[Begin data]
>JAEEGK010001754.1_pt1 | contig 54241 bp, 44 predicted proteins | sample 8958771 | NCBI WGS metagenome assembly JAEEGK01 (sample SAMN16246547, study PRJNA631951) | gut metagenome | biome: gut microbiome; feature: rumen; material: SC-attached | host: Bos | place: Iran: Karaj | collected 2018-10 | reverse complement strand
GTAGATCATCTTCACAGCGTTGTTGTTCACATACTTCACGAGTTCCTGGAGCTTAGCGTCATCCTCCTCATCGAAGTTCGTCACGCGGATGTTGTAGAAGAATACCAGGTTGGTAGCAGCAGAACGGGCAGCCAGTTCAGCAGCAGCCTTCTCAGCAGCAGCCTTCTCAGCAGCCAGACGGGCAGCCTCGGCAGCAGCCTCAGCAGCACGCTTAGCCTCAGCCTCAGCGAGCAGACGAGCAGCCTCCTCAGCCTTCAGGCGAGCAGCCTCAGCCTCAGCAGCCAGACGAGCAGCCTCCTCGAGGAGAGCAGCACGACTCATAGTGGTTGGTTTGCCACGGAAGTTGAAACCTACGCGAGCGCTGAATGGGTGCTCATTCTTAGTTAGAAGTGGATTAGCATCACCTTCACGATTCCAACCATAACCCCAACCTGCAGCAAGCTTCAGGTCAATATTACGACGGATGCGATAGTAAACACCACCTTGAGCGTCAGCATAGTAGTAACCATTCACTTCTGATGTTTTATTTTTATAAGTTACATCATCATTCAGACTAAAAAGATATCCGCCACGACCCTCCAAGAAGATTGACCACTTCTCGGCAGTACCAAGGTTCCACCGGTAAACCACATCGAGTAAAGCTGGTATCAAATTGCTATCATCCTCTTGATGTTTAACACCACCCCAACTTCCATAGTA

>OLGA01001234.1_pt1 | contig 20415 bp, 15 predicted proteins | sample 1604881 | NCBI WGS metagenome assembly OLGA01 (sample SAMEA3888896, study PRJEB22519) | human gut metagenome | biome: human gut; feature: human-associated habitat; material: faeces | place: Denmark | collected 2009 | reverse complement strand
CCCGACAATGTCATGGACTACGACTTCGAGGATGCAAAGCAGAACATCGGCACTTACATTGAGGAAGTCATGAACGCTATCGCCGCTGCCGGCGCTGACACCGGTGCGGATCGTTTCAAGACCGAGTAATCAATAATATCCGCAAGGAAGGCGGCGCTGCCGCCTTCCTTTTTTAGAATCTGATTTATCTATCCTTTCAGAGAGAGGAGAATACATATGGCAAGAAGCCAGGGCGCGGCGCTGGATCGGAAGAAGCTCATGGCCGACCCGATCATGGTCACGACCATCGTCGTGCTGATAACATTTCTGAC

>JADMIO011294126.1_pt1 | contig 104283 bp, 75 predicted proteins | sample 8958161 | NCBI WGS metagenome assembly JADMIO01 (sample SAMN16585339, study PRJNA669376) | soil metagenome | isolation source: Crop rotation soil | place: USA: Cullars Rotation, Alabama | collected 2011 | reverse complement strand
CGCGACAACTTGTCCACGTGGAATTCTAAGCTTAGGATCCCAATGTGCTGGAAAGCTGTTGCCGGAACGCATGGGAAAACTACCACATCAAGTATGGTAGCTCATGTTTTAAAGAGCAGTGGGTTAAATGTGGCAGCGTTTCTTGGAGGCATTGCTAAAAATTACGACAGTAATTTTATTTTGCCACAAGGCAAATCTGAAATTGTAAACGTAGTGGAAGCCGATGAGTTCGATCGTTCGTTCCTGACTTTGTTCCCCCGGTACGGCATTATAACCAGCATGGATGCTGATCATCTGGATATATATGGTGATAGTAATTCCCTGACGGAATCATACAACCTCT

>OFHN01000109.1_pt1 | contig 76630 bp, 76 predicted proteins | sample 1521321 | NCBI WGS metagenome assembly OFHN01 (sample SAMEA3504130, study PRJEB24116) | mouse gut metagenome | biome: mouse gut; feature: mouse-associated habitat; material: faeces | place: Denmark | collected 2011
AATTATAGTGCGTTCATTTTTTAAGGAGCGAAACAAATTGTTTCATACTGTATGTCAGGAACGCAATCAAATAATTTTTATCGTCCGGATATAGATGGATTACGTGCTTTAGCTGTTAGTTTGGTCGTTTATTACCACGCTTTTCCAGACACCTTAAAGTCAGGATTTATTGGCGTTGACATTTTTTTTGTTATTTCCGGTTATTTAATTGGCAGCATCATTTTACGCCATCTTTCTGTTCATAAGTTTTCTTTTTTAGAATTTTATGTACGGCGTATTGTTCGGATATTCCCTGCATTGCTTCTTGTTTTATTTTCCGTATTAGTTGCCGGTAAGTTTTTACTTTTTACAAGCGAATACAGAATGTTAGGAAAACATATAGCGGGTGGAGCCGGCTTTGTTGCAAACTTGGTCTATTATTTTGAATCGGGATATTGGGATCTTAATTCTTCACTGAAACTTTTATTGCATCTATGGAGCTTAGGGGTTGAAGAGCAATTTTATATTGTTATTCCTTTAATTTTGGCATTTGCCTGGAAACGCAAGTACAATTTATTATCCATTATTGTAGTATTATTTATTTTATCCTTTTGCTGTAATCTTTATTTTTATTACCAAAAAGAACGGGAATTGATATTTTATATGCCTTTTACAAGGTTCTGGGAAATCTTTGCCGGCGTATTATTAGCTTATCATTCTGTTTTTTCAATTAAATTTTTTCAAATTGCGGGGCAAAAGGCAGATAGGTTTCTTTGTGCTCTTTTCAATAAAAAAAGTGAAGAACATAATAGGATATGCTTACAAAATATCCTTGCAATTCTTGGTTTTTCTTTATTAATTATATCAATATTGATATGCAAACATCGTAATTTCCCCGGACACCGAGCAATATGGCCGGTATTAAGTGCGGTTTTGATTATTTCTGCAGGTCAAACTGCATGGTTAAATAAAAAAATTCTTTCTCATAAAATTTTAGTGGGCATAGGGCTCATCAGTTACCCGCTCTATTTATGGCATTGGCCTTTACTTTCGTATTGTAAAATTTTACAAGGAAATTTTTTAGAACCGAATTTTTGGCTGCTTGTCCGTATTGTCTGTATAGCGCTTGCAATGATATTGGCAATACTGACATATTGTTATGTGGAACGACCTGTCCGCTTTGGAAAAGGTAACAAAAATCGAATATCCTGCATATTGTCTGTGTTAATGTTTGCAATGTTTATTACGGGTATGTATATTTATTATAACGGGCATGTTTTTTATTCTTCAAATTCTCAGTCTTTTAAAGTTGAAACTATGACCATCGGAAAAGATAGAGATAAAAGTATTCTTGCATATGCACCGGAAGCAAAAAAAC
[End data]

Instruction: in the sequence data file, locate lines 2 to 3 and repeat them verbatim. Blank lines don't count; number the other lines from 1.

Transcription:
GTAGATCATCTTCACAGCGTTGTTGTTCACATACTTCACGAGTTCCTGGAGCTTAGCGTCATCCTCCTCATCGAAGTTCGTCACGCGGATGTTGTAGAAGAATACCAGGTTGGTAGCAGCAGAACGGGCAGCCAGTTCAGCAGCAGCCTTCTCAGCAGCAGCCTTCTCAGCAGCCAGACGGGCAGCCTCGGCAGCAGCCTCAGCAGCACGCTTAGCCTCAGCCTCAGCGAGCAGACGAGCAGCCTCCTCAGCCTTCAGGCGAGCAGCCTCAGCCTCAGCAGCCAGACGAGCAGCCTCCTCGAGGAGAGCAGCACGACTCATAGTGGTTGGTTTGCCACGGAAGTTGAAACCTACGCGAGCGCTGAATGGGTGCTCATTCTTAGTTAGAAGTGGATTAGCATCACCTTCACGATTCCAACCATAACCCCAACCTGCAGCAAGCTTCAGGTCAATATTACGACGGATGCGATAGTAAACACCACCTTGAGCGTCAGCATAGTAGTAACCATTCACTTCTGATGTTTTATTTTTATAAGTTACATCATCATTCAGACTAAAAAGATATCCGCCACGACCCTCCAAGAAGATTGACCACTTCTCGGCAGTACCAAGGTTCCACCGGTAAACCACATCGAGTAAAGCTGGTATCAAATTGCTATCATCCTCTTGATGTTTAACACCACCCCAACTTCCATAGTA

>OLGA01001234.1_pt1 | contig 20415 bp, 15 predicted proteins | sample 1604881 | NCBI WGS metagenome assembly OLGA01 (sample SAMEA3888896, study PRJEB22519) | human gut metagenome | biome: human gut; feature: human-associated habitat; material: faeces | place: Denmark | collected 2009 | reverse complement strand